Midlife diabetes diagnosis is linked to faster memory and cognitive decline and dementia progression during the next 20 years, according to research findings. The researchers found that diabetes ages the mind up to five years faster, compared to normal effects of aging.
Study lead Elizabeth Selvin said, “The lesson is that to have a healthy brain when you’re 70, you need to eat right and exercise when you’re 50. There is a substantial cognitive decline associated with diabetes, pre-diabetes, and poor glucose control in people with diabetes. And we know how to prevent or delay the diabetes associated with this decline.”
The researchers used data from Atherosclerosis Risk in Communities Study (ARIC), which followed 15,792 middle-aged adults. There were four follow-up visits, three years apart, and then the fifth follow-up was between 2011 and 2013. Cognitive function was evaluated on the visit two and visit five.
The researchers compared the scope of cognitive decline associated with aging and the scope of cognitive decline in the study subjects. They found that patients with uncontrolled diabetes had 19 percent greater cognitive decline.
Selvin added, “If we can do a better job at preventing diabetes and controlling diabetes, we can prevent the progression to dementia for many people. Even delaying dementia by a few years could have a huge impact on the population, from quality of life to healthcare costs.”
Coauthor A. Richey Sharrett added, “There are many ways we can reduce the impact of cerebral blood vessel disease — by prevention or control of diabetes and hypertension, reduction in smoking, increase in exercise, and improvements in diet. Knowing that the risk for cognitive impairments begins with diabetes and other risk factors in midlife can be a strong motivator for patients and their doctors to adopt and maintain long-term healthy practices.”
Cognitive decline may be prevented by managing or delaying onset of diabetes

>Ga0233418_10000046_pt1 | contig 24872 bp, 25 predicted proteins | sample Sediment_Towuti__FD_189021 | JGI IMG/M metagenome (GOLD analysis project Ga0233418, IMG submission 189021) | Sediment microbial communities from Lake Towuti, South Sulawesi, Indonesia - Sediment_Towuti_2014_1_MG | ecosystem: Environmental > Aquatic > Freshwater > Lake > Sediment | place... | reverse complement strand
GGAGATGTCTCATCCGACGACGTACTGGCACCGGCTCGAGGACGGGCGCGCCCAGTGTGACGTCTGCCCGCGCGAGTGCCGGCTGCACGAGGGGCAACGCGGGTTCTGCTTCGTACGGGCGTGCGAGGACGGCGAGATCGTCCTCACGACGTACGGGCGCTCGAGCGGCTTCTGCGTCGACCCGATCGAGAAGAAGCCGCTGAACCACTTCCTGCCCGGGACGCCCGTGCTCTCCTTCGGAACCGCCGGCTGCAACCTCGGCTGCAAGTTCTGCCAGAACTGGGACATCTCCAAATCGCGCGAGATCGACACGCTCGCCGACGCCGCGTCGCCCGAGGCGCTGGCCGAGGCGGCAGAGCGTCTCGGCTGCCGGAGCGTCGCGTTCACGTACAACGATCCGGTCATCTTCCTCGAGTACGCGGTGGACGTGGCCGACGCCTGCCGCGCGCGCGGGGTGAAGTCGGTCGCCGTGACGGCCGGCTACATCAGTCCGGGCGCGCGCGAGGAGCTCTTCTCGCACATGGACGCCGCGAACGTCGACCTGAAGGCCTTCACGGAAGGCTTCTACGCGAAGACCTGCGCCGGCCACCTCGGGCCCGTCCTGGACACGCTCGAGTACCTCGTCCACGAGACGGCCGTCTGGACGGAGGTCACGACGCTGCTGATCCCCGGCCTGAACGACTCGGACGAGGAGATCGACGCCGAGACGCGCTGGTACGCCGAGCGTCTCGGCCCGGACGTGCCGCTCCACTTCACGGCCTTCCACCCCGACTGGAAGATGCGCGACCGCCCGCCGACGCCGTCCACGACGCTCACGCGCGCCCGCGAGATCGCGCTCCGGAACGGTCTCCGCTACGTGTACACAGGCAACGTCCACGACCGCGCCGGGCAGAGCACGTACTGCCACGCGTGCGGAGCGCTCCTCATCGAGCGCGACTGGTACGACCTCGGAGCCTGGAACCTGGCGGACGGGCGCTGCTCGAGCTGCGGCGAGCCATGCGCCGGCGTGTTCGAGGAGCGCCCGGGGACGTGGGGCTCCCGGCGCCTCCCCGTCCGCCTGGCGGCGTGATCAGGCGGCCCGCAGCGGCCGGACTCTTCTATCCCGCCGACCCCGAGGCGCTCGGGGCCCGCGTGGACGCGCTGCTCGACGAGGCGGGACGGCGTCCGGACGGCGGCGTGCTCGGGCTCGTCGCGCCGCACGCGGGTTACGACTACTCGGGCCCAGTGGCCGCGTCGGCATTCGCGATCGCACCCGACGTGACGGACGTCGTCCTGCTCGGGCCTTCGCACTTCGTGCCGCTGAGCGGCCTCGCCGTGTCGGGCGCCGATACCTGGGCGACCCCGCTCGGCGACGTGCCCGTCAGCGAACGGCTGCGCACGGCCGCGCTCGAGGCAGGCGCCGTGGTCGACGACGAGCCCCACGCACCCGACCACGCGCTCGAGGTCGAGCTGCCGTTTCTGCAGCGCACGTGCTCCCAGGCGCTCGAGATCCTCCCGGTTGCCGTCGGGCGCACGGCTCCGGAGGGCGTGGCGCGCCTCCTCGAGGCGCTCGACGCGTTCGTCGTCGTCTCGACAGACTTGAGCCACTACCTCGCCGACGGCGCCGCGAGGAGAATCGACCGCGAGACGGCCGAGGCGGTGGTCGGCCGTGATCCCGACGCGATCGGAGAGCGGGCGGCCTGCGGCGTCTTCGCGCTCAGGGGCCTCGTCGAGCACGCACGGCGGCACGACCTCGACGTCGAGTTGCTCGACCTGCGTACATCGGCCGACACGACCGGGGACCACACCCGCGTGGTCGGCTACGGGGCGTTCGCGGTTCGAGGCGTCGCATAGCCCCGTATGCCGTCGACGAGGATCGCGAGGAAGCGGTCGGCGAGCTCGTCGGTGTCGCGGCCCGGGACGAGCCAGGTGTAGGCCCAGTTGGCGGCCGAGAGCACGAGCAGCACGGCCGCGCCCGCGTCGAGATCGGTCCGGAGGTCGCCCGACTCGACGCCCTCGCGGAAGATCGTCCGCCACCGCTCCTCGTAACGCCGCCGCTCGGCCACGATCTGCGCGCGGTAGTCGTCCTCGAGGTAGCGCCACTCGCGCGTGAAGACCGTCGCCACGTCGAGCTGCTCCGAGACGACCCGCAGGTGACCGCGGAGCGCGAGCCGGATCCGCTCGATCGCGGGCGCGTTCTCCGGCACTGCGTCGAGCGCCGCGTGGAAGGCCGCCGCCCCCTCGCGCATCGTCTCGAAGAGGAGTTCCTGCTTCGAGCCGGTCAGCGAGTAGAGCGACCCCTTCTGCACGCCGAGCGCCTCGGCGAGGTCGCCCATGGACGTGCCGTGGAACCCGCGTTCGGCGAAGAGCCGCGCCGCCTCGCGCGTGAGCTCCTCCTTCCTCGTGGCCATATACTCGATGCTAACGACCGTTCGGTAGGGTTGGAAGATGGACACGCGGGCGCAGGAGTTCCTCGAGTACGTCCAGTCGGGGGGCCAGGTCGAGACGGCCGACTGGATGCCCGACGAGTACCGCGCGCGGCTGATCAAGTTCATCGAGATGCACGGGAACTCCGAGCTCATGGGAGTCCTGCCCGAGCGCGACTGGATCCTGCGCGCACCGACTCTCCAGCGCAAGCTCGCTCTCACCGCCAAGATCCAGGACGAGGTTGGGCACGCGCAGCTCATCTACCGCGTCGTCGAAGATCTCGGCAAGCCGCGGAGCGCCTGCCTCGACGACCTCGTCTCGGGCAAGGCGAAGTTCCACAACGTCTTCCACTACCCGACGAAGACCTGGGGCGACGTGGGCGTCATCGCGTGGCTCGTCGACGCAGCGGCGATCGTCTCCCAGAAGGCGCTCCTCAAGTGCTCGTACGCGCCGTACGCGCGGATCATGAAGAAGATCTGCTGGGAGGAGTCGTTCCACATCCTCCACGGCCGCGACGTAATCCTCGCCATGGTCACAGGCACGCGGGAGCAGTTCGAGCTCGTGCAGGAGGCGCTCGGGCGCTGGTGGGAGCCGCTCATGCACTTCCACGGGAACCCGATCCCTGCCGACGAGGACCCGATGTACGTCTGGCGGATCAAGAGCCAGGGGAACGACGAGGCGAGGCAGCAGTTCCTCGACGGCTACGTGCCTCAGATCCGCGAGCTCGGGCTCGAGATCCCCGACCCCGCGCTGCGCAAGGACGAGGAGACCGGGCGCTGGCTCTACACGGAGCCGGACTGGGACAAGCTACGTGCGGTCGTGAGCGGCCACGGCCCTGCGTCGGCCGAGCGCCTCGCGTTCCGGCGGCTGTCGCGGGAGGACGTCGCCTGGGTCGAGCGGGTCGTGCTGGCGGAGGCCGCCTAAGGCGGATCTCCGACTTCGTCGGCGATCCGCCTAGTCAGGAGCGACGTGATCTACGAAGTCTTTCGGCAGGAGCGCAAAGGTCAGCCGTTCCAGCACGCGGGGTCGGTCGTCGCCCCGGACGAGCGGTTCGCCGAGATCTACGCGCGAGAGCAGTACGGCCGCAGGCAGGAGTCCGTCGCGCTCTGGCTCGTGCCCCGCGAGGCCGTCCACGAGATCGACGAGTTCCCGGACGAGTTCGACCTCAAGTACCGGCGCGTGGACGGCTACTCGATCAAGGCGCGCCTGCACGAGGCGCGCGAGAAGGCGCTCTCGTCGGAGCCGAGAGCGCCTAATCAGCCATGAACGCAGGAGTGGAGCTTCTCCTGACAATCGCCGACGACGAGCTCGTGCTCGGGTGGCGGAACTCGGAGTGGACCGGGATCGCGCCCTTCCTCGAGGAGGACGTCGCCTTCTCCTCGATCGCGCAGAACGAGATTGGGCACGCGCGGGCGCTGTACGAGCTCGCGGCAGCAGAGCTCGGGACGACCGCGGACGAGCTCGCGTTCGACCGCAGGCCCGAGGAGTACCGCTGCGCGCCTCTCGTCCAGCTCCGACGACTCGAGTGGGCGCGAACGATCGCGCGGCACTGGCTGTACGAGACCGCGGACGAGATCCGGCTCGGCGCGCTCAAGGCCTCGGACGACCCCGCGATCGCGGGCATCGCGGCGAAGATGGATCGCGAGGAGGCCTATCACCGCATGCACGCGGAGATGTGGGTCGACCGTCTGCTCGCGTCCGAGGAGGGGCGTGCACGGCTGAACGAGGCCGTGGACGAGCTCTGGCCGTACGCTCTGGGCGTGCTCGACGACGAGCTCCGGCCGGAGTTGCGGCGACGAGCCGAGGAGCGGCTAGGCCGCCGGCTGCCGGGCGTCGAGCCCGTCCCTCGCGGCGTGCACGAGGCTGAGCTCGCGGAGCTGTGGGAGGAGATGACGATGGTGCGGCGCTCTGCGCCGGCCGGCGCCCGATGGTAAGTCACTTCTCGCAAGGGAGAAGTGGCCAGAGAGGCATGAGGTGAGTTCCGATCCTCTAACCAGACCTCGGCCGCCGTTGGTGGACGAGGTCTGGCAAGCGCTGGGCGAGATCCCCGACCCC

In an alternative study, researchers found that preventing or effectively managing diabetes can help delay or manage cognitive decline. The study included over 3,069 adults over the age of 70 who provided periodic blood samples and took regular cognitive tests during the study period.
At the beginning of the study, hundreds of the patients had diabetes. After a decade, more participants developed diabetes along with cognitive decline.
Those who had diabetes at the start of the study showed a faster cognitive decline, compared to those who developed diabetes during the study. These patients fared much worse than those who never developed diabetes.
Although the study highlights a link between diabetes and cognitive decline, how the two are associated is still very much unclear. It may have to do with insulin degrading enzyme present in both diabetes and dementia. Instrumental in insulin regulation, this enzyme also degrades beta-amyloid in the brain, a protein associated with cognitive decline.
Additional research is required to better understand this association and find helpful ways of effective cognitive decline prevention.
In the meantime, it is imperative that you reduce your risk of diabetes or properly manage the condition if you do have it.